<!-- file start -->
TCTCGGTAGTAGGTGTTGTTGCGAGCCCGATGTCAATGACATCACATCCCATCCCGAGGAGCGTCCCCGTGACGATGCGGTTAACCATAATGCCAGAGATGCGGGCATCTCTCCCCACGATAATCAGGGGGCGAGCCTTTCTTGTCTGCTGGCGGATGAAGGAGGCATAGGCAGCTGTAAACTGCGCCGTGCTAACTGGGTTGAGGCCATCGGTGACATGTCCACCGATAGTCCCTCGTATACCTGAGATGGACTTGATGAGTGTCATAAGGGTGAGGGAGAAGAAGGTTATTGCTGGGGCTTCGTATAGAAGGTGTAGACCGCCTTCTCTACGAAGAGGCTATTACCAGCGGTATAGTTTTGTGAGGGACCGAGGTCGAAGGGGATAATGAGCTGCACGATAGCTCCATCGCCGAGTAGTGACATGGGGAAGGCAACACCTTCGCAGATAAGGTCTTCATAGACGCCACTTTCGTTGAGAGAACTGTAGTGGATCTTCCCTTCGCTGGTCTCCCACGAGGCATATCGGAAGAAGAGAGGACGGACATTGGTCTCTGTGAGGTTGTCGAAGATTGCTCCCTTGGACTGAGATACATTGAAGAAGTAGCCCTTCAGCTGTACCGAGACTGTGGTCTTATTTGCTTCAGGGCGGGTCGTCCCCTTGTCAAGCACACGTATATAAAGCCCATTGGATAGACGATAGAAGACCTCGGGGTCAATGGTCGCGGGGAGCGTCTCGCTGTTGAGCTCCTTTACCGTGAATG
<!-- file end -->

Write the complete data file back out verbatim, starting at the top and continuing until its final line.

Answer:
TCTCGGTAGTAGGTGTTGTTGCGAGCCCGATGTCAATGACATCACATCCCATCCCGAGGAGCGTCCCCGTGACGATGCGGTTAACCATAATGCCAGAGATGCGGGCATCTCTCCCCACGATAATCAGGGGGCGAGCCTTTCTTGTCTGCTGGCGGATGAAGGAGGCATAGGCAGCTGTAAACTGCGCCGTGCTAACTGGGTTGAGGCCATCGGTGACATGTCCACCGATAGTCCCTCGTATACCTGAGATGGACTTGATGAGTGTCATAAGGGTGAGGGAGAAGAAGGTTATTGCTGGGGCTTCGTATAGAAGGTGTAGACCGCCTTCTCTACGAAGAGGCTATTACCAGCGGTATAGTTTTGTGAGGGACCGAGGTCGAAGGGGATAATGAGCTGCACGATAGCTCCATCGCCGAGTAGTGACATGGGGAAGGCAACACCTTCGCAGATAAGGTCTTCATAGACGCCACTTTCGTTGAGAGAACTGTAGTGGATCTTCCCTTCGCTGGTCTCCCACGAGGCATATCGGAAGAAGAGAGGACGGACATTGGTCTCTGTGAGGTTGTCGAAGATTGCTCCCTTGGACTGAGATACATTGAAGAAGTAGCCCTTCAGCTGTACCGAGACTGTGGTCTTATTTGCTTCAGGGCGGGTCGTCCCCTTGTCAAGCACACGTATATAAAGCCCATTGGATAGACGATAGAAGACCTCGGGGTCAATGGTCGCGGGGAGCGTCTCGCTGTTGAGCTCCTTTACCGTGAATG